The intended audience for this book is whomever is responsible for the quality of customer service. That includes the CEO, the CTO, VP Engineering, VP-Director-Manager of Operations and VP-Director-Manager of customer service. All of these functions must work in unison to ensure a smooth operation both outwardly and internally.

This book is divided into four sections:
  1. The first section introduces concepts about SaaS, the evolution of the market and why the model is here to stay. Enough has been written about the subject so I will stick to some of my observations without going into a long dissertation.
  2. The second section contains insights on service operations in an SaaS company. It includes various posts published on my blog (‘Dani’s Perspective on SaaS’), over the past year. It discusses typical SaaS operations, discipline, transparency, outsourcing in the Cloud, metrics, inter-department communications, etc.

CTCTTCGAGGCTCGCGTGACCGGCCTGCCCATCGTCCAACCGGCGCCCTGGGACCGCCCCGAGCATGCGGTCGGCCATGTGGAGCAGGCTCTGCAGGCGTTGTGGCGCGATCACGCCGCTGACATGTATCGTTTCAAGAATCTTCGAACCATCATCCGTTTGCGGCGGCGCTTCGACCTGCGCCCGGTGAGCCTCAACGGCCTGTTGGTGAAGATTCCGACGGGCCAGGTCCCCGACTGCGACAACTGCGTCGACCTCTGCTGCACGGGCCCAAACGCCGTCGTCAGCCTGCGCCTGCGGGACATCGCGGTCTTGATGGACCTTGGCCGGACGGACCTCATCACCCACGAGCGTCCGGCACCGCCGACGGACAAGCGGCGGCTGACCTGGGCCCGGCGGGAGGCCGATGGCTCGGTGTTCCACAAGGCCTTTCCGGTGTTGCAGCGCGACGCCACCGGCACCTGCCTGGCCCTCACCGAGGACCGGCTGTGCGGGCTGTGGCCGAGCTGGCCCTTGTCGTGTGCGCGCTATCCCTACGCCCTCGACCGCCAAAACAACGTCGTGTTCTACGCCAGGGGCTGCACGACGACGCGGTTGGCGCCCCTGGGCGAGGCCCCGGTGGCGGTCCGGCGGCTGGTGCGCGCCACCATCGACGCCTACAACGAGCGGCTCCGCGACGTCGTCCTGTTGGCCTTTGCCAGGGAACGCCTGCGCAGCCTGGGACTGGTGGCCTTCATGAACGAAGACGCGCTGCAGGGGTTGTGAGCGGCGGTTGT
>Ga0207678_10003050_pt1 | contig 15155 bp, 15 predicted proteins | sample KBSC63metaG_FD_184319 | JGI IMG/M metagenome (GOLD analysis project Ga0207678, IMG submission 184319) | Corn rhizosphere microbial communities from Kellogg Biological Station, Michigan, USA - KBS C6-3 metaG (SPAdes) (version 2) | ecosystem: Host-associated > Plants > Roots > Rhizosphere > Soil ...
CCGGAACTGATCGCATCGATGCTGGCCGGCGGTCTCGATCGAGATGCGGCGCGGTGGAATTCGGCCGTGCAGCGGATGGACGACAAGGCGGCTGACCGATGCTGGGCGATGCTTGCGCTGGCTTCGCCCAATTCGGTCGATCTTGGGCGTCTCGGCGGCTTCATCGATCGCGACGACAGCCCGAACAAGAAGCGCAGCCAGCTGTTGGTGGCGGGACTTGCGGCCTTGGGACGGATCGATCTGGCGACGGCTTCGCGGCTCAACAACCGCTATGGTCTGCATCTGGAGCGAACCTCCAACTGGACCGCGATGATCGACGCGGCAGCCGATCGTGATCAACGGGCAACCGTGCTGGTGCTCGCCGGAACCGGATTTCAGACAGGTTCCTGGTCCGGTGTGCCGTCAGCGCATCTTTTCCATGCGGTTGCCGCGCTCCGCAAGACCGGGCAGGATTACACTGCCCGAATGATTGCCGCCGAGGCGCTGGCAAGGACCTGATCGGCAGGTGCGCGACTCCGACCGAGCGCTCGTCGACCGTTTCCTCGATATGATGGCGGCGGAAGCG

3. The third section covers Operational Support Systems that might or might not be supported by the product. They include: Billing, On-Boarding, De-provisioning, Integration, Retention Policy, Communication and more.
  4. The final section is instructional and lays out the principles of my adaptation of ITIL for SaaS Service Operations™ . It explains what ITIL is and why I chose ITIL as a basis for defining the practices of running an efficient and effective service operation. It covers six practices that I have developed and refined throughout the years at various companies with whom I worked either as an employee or as a consultant.